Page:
Hancock's barnlike Center for Shaker Studies, founded in 2000, includes the entrance, orientation areas, research library, gallery space, adjoining café, and gift shop. The houses of the actual village look like toys laid out on a verdant blanket of lawns, pastures, and medicinal-herb gardens. Of the 56 original buildings that once stood on the 1,200-acre site, 20 are left. But from the large Brick Dwelling House to the Laundry & Machine Shop, these relics of a vastly different time and way of life have been beautifully restored.
It is the purity of Shaker ingenuity that really makes an impression. In the brown clapboard Tan House, a windlass operated by a complicated system of pulleys raised heavy loads of animal hides from floor to floor. Water rerouted from a nearby stream powered a turbine that turned a large grinding stone used for sharpening farm implements and woodworking tools. The famous Round Stone Barn was designed so that wagons could enter on the upper level and pitch their loads into the central haymow; cattle stalls were one level down, with feed openings facing the haymow. Clearly, time and energy that might otherwise have been spent in pursuit of sex were channeled into more practical and edifying pastimes.
The quality of their products combined with the uniquely strange nature of Shaker worship services—the Shakers of the 1700's shook, jerked, and spoke in tongues, while those who came later performed ritualized dances and sang songs—have attracted tourists since the early 19th century. Among others, Leo Tolstoy, Nathaniel Hawthorne, Horace Greeley, Herman Melville, and Charles Dickens were all keenly interested in the sect. Before he decided the group's practices were "hateful and disgusting," Hawthorne may have even considered joining; Dickens (who spent a single day with the Shakers) declared them "among the Enemies of Heaven and Earth." Ever the sybarite, he described Mount Lebanon—once the largest and most active Shaker village in the country—as a "gloomy, silent commonwealth." For very different reasons, as I drive through the hilly forests on Route 20 and pull into the settlement's empty parking lot, I'm inclined to agree. The trip to New Lebanon takes a mere 15 minutes. How long, I wonder, had it taken a minister from Hancock to struggle over rutted roads to receive the latest word from on high?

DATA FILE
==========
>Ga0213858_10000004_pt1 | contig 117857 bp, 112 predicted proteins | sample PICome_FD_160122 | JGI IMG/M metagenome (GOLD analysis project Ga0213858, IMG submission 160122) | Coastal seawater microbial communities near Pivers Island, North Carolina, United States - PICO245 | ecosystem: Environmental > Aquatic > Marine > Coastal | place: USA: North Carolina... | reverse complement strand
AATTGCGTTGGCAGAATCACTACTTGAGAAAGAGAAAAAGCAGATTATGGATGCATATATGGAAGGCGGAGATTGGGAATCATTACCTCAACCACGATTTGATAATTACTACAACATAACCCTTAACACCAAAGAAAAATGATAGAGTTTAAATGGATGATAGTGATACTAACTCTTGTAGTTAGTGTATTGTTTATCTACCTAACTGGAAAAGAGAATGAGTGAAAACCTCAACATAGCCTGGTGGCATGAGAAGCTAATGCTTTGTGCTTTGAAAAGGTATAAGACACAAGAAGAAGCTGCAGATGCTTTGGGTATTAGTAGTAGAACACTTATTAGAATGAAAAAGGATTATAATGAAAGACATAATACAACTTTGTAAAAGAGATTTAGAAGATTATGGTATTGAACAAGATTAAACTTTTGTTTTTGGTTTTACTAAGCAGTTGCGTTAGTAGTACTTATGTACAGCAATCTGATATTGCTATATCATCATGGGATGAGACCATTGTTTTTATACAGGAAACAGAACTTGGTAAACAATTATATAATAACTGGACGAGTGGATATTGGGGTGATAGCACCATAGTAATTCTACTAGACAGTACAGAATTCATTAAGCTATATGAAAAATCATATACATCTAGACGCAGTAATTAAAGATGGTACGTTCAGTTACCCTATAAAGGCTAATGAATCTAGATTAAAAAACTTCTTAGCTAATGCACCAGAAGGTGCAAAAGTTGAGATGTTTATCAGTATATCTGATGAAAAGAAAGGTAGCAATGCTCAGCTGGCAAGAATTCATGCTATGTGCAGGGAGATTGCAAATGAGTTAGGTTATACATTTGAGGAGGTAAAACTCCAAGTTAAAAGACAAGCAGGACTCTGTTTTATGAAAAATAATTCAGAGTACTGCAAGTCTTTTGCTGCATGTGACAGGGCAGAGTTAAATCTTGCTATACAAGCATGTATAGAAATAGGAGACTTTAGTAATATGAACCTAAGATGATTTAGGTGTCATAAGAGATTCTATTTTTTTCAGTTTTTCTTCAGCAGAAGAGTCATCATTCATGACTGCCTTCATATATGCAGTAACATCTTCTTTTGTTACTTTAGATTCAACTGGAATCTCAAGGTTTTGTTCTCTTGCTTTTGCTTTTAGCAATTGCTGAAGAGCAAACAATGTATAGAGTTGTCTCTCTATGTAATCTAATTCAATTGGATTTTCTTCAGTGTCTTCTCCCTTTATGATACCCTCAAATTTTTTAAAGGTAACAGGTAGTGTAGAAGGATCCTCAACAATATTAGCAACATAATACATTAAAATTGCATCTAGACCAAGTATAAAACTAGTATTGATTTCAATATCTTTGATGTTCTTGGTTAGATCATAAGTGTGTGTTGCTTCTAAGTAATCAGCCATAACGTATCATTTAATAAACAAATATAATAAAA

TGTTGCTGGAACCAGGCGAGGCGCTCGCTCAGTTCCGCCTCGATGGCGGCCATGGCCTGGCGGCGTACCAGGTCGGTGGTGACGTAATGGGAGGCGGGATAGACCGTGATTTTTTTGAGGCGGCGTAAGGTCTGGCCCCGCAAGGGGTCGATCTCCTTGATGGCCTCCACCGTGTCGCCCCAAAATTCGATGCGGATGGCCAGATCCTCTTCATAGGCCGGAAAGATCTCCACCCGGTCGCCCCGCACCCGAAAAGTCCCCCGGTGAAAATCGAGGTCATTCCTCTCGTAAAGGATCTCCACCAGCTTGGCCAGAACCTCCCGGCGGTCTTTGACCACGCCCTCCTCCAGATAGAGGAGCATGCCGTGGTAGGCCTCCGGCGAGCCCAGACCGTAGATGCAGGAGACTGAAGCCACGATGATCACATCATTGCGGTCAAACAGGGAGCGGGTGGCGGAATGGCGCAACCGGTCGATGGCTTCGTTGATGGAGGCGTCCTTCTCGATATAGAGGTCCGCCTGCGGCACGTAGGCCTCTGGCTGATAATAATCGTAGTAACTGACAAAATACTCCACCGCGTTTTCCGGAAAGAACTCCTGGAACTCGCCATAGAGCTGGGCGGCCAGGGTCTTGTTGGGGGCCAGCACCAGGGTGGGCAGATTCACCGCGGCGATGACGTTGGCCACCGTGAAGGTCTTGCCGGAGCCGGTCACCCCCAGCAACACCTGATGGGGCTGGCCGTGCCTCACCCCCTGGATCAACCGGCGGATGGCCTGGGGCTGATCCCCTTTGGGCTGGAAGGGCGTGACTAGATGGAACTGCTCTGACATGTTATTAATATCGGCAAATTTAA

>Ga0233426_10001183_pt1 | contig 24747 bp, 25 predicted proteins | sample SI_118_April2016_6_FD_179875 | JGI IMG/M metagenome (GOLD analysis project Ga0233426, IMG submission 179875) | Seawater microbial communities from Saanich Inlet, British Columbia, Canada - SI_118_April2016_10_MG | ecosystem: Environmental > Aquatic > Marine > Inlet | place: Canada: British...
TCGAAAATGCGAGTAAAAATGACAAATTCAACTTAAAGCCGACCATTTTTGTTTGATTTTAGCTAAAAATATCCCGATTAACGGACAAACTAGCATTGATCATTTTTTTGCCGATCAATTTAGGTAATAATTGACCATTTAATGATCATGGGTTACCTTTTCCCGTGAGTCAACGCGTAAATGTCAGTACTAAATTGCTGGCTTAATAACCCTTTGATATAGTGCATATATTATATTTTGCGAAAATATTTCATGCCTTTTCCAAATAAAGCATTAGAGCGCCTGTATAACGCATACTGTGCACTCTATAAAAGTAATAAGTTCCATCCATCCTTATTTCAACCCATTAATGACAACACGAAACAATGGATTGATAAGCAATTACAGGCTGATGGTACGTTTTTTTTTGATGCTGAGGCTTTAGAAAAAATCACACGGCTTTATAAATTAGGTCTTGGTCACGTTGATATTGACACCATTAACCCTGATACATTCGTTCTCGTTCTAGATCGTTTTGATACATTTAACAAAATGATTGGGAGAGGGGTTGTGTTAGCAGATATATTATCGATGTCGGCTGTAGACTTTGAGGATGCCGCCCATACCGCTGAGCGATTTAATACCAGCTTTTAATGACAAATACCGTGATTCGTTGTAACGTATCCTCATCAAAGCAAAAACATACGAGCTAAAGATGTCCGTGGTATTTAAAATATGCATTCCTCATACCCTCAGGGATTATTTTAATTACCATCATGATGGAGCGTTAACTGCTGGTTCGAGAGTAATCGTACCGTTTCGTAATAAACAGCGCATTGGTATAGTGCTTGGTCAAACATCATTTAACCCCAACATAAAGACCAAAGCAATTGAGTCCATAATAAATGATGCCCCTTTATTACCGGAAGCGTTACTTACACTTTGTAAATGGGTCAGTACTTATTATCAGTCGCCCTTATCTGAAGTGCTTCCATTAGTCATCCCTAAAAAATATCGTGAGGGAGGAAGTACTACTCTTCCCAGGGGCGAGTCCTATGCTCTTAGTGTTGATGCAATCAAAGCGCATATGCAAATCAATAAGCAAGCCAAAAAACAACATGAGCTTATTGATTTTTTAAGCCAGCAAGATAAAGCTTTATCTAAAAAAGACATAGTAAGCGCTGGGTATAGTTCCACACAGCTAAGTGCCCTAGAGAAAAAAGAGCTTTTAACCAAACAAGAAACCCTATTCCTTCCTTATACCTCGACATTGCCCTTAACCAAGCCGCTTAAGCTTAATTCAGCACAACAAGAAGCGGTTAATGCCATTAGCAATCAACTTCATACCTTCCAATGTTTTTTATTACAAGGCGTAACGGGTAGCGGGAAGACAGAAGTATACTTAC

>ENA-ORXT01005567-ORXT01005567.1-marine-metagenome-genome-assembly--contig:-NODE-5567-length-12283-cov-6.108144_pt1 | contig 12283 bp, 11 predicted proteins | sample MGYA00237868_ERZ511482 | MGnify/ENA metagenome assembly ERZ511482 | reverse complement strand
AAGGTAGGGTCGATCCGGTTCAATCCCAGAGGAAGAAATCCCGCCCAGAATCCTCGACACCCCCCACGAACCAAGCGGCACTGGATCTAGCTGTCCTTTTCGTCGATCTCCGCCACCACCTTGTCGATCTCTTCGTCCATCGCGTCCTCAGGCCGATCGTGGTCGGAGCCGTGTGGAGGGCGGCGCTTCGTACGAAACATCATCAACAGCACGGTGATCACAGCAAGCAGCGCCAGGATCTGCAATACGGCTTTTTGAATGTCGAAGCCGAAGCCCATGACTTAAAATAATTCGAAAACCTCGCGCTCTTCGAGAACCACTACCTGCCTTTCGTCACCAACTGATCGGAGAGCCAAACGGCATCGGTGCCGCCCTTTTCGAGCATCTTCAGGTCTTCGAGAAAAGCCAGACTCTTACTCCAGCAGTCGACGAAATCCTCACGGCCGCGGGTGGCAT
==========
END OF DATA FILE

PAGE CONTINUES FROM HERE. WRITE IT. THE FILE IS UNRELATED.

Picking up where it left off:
At the height of their membership, in the mid 1800's, the Shakers numbered just under 6,000 across 18 prosperous settlements from Maine to Kentucky. It is therefore all the more poignant that Mount Lebanon, the central Shaker ministry for 160 years, is such a haunted shadow of its former self. Most of the buildings that made up the eight communal Families and housed more than 600 Believers are gone, many of them torn down or sold off as private residences or school buildings. Though one can still enter and see the basic bones of the place, the famously large vaulted Meetinghouse is now a high school library. A Sufi community—tie-dyed T-shirts and bushy facial hair as far as the eye can see—occupies the structures that once made up the South Family.
What remains open to the public are a few of the North Family buildings, including the Brethren's Workshop, the Wash House, and a small Dwelling House. I see an exhibition, created by local schoolchildren, on the Shakers who made Mount Lebanon famous for its cloaks, seeds, and furniture. But the place feels lonely and forgotten.
That is about to change. Twenty minutes south-west, toward the rolling farm country of Old Chatham, New York, the Shaker Museum & Library beckons. Housed in several beautifully laid out barns, converted into a museum space in 1950, is the world's premier collection of Shaker artifacts and archives, though the site itself had nothing to do with the Shakers. Eighty percent of collector John S. Williams Sr.'s machinery, tools, textiles, furnishings, oval boxes, and manuscripts originally came from Mount Lebanon. With Mount Lebanon listed by the World Monuments Fund in 2003 as one of the 100 most endangered sites in the world, the Shaker Museum's board recently voted to acquire the North Family buildings—including the massive stone ruins of the five-story Dairy Barn—and move the Williams collection back to the village from whence it came. When the mammoth project—which includes reconstructing the barn and turning it into a museum—is finished, at least a portion of Mount Lebanon will have been restored to its former glory and another rich Shaker site created.
As a child who swam and fished in Shaker mill ponds by day and slept in a room rimmed with Shaker pegs by night, I had heard many rumors and half-truths about the sect. Local farmers, suspicious of the Shakers and their strange ways, used to call the ceremonial site in the woods above the Tyringham settlement the Devil's Playground. Bizarre rites, drunkenness, and debauchery were said to have taken place up there. Rounding out the intriguing tales, there was the rumor that on a freezing January night in 1858, 23 children averaging 14 years of age ran away from the Tyringham Shakers, never to be seen or heard from again. With equally chilling stories awaiting me farther north, I persuade my husband to join me for the New Hampshire leg of my tour.